In its second year, the Berlinale’s youth film competition 14plus is again heading for a great start with a fantastic programme. “The success of the new competition was awesome“, section head Thomas Hailer exclaimed, “and we’re eager to put all our energies into making this one even better.”
After the Children’s Jury and the Youth Jury, the 28th Kinderfilmfest’s International Jury has also been appointed: Sayoko Kinoshita (director of the Hiroshima International Animation Festival, Japan), Gunvor Bjerre (director of BUSTER Copenhagen International Children’s Film Festival, project manager at New Nordic Children’s Film, Denmark), Dieter Bongartz (children’s book and film author, Germany), Dominique Standaert (director, whose film Hop was screened at the Kinderfilmfest 2004, Belgium) and Ntshavheni Wa Luruli (director, winner of a Crystal Bear in 2004 for The Wooden Camera, South Africa).
The international programme is now being put together from the several hundred works which have been submitted to the short and feature film competitions of the Kinderfilmfest and 14plus. Productions from over 40 countries are up for selection. Thomas Hailer: “Today, more than ever, young moviegoers want to understand what is going on in their world and how people their age are dealing with it. Which means for us it is important to have a balanced assortment of the best films worldwide. This will also guarantee our attracting the attention we are accustomed to.”
14plus explores the experiences of teenagers from very diverse angles. And in this context, the title of the world premiere from the directors’ collective Dansk Skalle, Fjorton Suger (Fourteen Sucks), seems made to fit. This film is a sensitive portrait of the present generation in Sweden, caught up between partying and party-excess. In Populärmusik från Vittula (Popular Music) Reza Bagher portrays the wild 1960s in northernmost Sweden. When – between sauna contests and elk hunts – young people try to find their own way in the world, then rock ’n’ roll comes into its own at the back of beyond. At this stage, the competition already includes a wide range of films, from Hana & Alice, an intriguing Japanese film by Shunji Iwai, to Lakposhtha hâm parvaz mikonand (Turtles Can Fly), an Iranian-Iraqi film by Bahman Ghobadi. The latter is a highly topical encounter with the life of Kurdish refugees caught between Saddam Hussein’s reign of terror and the latest American invasion. The suffering of these adolescents and their will to survive are depicted with such urgency that audiences of all ages will find it impossible to look away.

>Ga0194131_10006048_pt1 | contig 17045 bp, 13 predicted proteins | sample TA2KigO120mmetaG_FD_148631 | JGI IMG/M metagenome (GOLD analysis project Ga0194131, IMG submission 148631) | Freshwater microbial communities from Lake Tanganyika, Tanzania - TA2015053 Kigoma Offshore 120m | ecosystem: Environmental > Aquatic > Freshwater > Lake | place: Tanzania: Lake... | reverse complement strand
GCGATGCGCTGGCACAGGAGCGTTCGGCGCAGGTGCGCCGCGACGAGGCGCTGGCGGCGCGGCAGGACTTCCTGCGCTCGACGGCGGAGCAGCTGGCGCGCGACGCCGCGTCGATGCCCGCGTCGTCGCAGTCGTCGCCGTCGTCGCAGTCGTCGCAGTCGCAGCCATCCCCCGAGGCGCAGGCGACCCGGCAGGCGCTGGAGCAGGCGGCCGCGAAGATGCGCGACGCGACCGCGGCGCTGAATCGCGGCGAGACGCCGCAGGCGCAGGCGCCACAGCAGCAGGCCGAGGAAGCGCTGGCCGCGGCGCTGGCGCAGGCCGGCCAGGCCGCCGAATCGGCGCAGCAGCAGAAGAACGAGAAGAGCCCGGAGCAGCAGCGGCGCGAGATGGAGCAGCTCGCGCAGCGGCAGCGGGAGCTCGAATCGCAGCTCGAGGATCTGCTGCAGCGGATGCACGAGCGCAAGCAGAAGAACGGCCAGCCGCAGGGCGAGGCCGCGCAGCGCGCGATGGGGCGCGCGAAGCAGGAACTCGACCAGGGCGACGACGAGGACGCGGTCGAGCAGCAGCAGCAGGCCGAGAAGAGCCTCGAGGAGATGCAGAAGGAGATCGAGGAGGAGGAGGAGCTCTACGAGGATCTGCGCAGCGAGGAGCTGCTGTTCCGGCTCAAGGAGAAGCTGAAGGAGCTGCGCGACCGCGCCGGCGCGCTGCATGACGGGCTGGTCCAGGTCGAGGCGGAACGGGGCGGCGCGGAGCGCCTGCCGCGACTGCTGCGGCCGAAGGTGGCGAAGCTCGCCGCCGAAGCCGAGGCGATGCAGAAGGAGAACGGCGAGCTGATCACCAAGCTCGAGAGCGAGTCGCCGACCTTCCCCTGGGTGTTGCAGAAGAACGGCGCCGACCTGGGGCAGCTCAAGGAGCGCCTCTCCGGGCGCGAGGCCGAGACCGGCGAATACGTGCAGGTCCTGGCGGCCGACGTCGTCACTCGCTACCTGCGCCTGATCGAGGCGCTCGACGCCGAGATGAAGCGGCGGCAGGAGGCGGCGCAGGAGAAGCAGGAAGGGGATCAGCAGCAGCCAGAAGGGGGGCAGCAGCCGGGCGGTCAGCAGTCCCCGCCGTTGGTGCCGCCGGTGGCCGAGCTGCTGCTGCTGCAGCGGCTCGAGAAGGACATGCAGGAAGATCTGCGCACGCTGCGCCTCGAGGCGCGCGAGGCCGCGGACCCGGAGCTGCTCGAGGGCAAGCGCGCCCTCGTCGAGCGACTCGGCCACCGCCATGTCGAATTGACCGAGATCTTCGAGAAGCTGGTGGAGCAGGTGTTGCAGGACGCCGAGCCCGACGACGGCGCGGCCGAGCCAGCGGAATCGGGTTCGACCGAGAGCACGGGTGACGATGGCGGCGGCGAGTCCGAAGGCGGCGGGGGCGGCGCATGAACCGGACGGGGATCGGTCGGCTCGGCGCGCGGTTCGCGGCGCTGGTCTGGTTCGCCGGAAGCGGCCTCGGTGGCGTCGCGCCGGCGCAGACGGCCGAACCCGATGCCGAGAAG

Norwegian director Torun Lian has entered Ikke Naken (The Color of Milk) in the Kinderfilmfest’s competition for a Crystal Bear. In it the main characters discover the ups and downs of first love – it’s a case of the butterflies. Though not only humans have a talent for love, as Pelikaanimies (Pelicanman) demonstrates. Finnish director Liisa Helminen puts a pelican, which is passionate about music, into the body of a friendly young man: a marvellous hour-and-a-half voyage between the ocean and the opera house. Entirely different dimensions evolve in Iranian director Gholamreza Ramezani’s intimate story Bazi (The Play), whereby a small girl longs for companianship. And Mijke de Jong’s Dutch film Bluebird is fascinating in how it very sensitively attempts to capture the emotions of a girl who is being bullied and ostracized by her schoolmates.
The Kinderfilmfest is extending its coverage in media targeting young people. The firmly established website www.kinderfilmfest.net will once again be active with a new generation of ‘Young Journalists’ who will report daily about festival activities. Thanks to a collaboration with the ‘Junge Presse Berlin’, the Berlinale’s presence in the city’s youth media, e.g. school and university newspapers, will be felt even more strongly. The Deutsche Kinderhilfswerk, the Kinderfilmfest’s partner, will also focus in the future on promoting the involvement of young people in the festival.
December 17, 2004